It is always advisable to take a database backup before making any changes. It helps us to move back to the current state of the database if required.
We might want the Schema Compare extension to take care of this requirement. Click on Options in Schema Compare and put a check on the Backup Database Before Changes:
Click OK, and it gives the following warning message because the options have changed:
Click Yes, and it compares the schema with the modified option. Click Yes for applying the changes in the target database:
It applies the changes to the target database, but it is not as per our requirement, right?
We have enabled the option to take a database backup before making changes. We did not get any message or prompt for database backup.
Let’s check database backup history from the MSDB system database using the following query:
THEN 'Transaction Log'
END AS BackupType,
FROM msdb.dbo.backupset s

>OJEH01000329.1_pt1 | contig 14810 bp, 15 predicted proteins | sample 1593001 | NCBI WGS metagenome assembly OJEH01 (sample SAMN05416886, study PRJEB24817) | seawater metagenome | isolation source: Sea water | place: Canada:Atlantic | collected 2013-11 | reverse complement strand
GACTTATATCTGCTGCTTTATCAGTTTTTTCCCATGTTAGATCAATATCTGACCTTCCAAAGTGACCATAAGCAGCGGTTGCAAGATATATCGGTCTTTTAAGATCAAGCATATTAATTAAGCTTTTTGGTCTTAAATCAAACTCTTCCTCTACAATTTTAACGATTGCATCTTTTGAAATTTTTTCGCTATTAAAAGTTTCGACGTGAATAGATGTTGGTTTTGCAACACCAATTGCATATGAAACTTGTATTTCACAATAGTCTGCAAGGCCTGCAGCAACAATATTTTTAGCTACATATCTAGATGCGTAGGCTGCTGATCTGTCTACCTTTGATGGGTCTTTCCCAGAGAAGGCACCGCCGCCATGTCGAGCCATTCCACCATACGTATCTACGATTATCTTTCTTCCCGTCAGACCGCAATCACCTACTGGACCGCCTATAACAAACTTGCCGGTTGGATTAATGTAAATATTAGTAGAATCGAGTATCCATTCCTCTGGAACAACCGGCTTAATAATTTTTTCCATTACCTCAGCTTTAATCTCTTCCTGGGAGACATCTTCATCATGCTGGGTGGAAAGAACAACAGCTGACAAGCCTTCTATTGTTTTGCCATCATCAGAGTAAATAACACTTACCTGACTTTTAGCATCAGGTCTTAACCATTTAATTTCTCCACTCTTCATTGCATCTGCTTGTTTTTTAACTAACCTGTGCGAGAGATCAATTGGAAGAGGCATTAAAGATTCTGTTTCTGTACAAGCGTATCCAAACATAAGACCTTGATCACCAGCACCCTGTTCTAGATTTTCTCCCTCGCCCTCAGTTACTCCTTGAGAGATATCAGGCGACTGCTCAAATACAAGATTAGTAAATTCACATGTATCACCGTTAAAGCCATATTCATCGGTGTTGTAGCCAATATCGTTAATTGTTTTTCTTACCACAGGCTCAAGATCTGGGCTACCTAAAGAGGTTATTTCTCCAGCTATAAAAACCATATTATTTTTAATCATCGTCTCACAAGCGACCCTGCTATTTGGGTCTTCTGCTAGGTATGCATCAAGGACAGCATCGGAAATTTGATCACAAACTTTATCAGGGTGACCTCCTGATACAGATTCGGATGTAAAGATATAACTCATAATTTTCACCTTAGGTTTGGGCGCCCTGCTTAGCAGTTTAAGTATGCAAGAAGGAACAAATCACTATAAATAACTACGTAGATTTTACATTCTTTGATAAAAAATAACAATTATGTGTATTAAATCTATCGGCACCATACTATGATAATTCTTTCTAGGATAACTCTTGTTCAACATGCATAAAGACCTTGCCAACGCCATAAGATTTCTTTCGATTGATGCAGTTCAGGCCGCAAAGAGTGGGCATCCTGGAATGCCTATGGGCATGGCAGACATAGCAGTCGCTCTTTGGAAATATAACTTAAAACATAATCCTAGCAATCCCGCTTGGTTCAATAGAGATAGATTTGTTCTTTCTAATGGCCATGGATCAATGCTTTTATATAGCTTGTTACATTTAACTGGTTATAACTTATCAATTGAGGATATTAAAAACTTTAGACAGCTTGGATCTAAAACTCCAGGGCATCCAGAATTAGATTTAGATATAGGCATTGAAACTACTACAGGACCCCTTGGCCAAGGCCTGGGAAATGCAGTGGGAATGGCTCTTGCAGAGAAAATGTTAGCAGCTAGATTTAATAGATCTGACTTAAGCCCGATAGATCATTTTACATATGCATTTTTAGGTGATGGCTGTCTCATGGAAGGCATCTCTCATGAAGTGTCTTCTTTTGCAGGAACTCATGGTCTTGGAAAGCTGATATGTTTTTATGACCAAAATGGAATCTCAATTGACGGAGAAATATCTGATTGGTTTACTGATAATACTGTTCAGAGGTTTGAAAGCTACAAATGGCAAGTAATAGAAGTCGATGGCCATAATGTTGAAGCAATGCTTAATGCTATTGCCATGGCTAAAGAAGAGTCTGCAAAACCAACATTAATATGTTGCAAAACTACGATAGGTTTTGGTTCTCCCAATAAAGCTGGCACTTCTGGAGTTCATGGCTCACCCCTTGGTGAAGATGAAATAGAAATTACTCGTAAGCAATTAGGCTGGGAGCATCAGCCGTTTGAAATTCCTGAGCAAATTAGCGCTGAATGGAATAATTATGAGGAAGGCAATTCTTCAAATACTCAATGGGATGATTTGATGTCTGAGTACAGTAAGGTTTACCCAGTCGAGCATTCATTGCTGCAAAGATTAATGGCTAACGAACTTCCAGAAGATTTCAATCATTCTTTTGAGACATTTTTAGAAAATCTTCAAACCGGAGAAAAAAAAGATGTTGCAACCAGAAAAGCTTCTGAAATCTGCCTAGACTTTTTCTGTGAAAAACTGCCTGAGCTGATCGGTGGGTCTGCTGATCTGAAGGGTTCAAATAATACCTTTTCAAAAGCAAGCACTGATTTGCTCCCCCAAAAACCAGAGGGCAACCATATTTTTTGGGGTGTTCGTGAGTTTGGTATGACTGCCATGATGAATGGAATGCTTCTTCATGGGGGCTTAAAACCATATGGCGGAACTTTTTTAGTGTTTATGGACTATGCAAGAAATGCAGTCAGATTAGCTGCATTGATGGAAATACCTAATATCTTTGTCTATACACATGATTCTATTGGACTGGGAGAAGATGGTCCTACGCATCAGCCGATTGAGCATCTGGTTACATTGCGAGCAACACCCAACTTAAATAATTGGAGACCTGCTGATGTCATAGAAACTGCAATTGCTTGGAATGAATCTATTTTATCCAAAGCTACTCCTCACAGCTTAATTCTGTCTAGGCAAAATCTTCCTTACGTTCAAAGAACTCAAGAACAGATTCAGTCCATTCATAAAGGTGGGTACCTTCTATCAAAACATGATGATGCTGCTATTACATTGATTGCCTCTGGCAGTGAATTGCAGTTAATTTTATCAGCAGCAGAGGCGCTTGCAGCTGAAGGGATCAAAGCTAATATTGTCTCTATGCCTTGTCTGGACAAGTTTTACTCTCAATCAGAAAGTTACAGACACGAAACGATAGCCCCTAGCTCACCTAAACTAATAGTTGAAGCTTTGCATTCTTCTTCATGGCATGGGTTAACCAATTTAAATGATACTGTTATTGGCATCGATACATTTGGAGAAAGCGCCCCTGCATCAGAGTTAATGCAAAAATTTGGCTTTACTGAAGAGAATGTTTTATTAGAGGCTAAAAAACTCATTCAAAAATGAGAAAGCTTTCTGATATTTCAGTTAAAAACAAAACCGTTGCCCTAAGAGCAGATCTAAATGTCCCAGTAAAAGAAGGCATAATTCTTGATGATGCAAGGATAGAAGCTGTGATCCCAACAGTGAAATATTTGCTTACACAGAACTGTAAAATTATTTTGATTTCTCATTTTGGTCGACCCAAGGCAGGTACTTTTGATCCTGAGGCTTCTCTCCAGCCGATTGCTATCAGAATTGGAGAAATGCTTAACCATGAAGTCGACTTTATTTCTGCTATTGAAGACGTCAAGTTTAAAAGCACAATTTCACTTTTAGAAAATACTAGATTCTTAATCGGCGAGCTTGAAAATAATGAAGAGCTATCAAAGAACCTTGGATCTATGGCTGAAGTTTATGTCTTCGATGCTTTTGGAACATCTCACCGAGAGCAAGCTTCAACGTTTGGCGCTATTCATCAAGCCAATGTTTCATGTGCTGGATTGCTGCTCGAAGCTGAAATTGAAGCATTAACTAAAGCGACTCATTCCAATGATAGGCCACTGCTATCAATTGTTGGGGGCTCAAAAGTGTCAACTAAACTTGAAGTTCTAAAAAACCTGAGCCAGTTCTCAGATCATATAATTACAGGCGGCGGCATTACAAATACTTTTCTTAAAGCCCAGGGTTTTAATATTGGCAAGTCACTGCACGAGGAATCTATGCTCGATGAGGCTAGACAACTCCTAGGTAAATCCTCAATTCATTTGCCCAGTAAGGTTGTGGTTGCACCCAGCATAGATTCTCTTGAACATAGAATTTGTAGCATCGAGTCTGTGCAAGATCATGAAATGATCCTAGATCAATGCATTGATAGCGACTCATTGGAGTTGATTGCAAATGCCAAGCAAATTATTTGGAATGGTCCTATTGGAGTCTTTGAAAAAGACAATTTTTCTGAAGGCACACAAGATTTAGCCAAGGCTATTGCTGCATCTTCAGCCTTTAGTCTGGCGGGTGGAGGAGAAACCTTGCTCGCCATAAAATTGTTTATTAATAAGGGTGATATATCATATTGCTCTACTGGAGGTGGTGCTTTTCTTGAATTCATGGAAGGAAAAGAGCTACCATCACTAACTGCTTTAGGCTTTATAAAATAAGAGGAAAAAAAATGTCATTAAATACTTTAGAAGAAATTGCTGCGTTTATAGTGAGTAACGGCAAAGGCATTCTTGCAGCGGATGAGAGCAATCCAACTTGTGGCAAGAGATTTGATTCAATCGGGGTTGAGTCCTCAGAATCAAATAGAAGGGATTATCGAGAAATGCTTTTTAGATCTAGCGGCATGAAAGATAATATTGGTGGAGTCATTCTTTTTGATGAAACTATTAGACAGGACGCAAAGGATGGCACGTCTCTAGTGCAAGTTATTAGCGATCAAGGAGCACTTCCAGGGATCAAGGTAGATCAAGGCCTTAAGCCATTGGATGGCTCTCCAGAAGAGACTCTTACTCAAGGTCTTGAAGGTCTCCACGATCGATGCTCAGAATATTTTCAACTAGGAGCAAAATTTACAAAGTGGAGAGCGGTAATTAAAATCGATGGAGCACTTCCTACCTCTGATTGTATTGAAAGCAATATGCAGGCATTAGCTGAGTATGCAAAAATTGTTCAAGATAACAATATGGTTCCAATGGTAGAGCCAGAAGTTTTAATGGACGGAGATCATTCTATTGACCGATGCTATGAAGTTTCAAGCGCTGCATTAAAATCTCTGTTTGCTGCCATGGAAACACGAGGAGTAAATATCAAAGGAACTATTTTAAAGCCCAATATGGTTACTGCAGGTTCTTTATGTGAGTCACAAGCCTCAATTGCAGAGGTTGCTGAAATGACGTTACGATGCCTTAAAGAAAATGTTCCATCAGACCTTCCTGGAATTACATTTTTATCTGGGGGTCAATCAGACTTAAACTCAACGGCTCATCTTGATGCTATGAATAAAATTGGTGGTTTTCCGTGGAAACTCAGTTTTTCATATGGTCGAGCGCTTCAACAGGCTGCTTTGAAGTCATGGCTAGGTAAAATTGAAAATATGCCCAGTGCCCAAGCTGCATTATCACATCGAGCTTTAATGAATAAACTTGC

INNER JOIN msdb.dbo.backupmediafamily m ON s.media_set_id = m.media_set_id
WHERE s.database_name = 'TargetDB';
We can see a full database backup in the default backup directory.
Note: You should be careful before enabling the backup option before making a change to the database. In the case of the vast database, we might face an issue due to backup drive space. It might also take longer as well for database backup:
In this article, we explored the Schema Compare extension in Azure Data Studio. We can compare databases, DACPAC files together using this extension. I find it useful, and you should give a try to compare objects without complex T-SQL or third-party tools.